Innovation in technology, new products, services and applications have been on the agenda at ITU Telecom World since the very first event, over forty years ago. In an industry that changes as fast as this one, there’s always plenty to see, learn about and explore each year. But ITU Telecom World 2013 promises a particularly exciting experience: the InnovationSpace.
Featuring the winners of the annual Young Innovators Competition alongside the cutting-edge technologies of The Lab, the Innovation Space is a corner of the event showfloor dedicated to the future. The ICT sector may be the behind the scenes infrastructure of society, daily life and economies, the backbone to our work and entertainment today. But its presence and influence in our tomorrow will be exponentially greater, shaping life on this planet in ways we are only beginning to understand.
The Lab brings us a taste of this tomorrow in the form of provocative installations and interactive demonstrations combining art, science and technology. This is the convergence of previously discrete disciplines, echoing the debates in the main forum at World 2013. There, the focus is on the implications of sector convergence between ICT and other industries, such as finance, transport, media and education, and the need to develop new regulatory approaches in response.
The Lab experience throws up questions of where technology stops and art starts – in Oribotics, for example, a breathtaking display of robotic origami that explores the use of mathematical code in the physical and digital worlds. The blurring of the human and organic in future robotics, and the sociological implications, the new moral and ethical paradigms that ensue. How a new generation of artists are influencing society through technology, such as the stunning simplicity of Solar Sinter, exploring manufacturing using the natural resources of the desert environment alone, or Gravity Light, bringing power to the unlit homes of millions through just a handful of rocks, cogs and gravity.
I am particularly looking forward to the demonstrations of 3D printing, not just to follow through the process from design to output, but also to explore the future of digital fabrication and its impact, empowering the end user at the edge of the network, opening up issues of creativity, intellectual property, the open source community, the role of the expert in society. These are issues that resonate throughout the ICT industry and will form our futures. So the meeting of artists and industry experts in a series of Creative Conversations on the connections between technology and art, on big data’s impact on our urban lives and on 3D printing and its implications, promise fascinating and important insights for us all.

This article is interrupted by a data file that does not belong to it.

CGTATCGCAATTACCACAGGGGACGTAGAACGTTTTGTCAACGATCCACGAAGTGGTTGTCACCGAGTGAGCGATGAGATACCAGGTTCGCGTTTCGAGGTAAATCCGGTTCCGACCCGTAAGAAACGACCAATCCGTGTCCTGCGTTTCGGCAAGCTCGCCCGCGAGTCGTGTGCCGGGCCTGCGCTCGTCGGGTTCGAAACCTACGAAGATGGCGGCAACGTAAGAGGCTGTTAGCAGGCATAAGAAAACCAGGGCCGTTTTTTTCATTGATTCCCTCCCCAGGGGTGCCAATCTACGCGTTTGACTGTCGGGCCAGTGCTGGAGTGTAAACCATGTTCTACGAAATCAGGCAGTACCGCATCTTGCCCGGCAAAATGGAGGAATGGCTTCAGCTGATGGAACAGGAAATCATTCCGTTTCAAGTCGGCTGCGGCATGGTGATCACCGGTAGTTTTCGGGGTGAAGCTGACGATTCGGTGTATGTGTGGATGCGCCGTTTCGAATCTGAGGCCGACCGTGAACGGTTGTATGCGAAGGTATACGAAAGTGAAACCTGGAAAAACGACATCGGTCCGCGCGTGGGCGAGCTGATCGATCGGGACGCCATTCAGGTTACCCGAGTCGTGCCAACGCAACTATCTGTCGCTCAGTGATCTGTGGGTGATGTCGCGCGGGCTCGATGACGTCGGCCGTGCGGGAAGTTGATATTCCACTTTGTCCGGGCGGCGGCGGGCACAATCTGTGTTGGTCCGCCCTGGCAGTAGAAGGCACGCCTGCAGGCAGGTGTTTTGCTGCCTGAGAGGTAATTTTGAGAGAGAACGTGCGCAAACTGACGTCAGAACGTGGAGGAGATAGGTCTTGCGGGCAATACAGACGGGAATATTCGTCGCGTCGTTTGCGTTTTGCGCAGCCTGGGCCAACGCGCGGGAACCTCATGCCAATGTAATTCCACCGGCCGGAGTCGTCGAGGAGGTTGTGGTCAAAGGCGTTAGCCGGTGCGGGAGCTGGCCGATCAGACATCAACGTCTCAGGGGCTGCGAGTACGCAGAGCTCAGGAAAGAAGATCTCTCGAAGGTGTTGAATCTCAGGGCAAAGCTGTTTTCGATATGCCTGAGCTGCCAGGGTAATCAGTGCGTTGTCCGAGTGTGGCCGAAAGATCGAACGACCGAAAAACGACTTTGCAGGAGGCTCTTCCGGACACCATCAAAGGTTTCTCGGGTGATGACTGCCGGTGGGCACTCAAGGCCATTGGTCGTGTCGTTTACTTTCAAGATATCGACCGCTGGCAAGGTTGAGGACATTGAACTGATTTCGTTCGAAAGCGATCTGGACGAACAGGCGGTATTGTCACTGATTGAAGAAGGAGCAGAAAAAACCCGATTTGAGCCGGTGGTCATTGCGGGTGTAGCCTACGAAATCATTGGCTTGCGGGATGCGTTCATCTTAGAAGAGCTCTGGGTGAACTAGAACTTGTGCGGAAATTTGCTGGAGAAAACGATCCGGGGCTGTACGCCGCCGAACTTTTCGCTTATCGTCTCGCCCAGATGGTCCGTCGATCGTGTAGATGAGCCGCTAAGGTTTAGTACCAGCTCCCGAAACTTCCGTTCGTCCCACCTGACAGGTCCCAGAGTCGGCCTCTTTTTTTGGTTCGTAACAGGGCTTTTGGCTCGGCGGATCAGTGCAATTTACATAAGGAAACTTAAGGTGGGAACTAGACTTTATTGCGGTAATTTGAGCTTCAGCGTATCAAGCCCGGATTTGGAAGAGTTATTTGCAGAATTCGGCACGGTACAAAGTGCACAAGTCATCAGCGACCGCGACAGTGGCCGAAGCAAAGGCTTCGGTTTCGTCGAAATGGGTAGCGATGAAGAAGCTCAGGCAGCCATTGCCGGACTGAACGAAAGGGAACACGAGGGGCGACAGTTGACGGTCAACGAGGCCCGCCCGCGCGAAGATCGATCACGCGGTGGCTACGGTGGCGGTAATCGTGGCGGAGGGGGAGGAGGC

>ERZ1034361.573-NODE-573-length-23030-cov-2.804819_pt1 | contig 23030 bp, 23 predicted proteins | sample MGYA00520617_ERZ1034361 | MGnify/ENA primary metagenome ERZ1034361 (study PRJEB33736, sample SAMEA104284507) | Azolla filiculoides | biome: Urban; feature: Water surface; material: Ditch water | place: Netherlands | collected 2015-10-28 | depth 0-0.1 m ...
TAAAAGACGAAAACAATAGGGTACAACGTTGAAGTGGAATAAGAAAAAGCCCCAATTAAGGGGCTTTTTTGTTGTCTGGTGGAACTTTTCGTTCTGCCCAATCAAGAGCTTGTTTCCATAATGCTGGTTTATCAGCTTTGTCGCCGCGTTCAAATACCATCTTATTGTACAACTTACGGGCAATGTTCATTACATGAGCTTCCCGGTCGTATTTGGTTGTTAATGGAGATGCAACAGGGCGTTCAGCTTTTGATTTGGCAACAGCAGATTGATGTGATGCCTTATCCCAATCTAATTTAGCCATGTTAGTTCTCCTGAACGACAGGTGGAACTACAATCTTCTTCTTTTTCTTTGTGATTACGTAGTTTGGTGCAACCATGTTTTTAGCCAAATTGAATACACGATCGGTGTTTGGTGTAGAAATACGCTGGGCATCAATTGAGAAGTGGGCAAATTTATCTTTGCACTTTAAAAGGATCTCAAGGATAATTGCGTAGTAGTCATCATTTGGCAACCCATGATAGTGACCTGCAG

The future on display in The Lab is embodied in the inspirational vibrancy of the Young Innovators showcase, ten technopreneurs selected from hundreds of entrants to an open competition seeking innovative technological solutions to six specific developmental challenges. Ranging from online educational and employment platforms to apps redistributing wasted food to the needy, translating Siswati to English, or providing up to date emergency and disaster information, these are ideas – and young people -with the power to change the world for the better.
So our conversations on innovation and the future in the forum debates, roundtable discussions and workshops at World 2013 – as well as informally in the lounges, lunches and networking breaks – will be informed by the realities of today and tomorrow in the InnovationSpace. It’s inspirational, thought-provoking and highly relevant. It’s a great place to start embracing the change of the digital world!
Blaise Judja-Sato is the Executive Manager of the Telecom Secretariat at the International Telecommunication Union (ITU) and oversees the leading ITU Telecom World event, an annual highlight in the global ICT events calendar.
Throughout his career he has been involved with organizations and projects which use information and technology to address global societal challenges and provide economic opportunities for all, working with the likes of AT&T International, the Craig and Susan McCaw Foundation, Google.org and VillageReach, a US-based social enterprise with field operations in three African countries.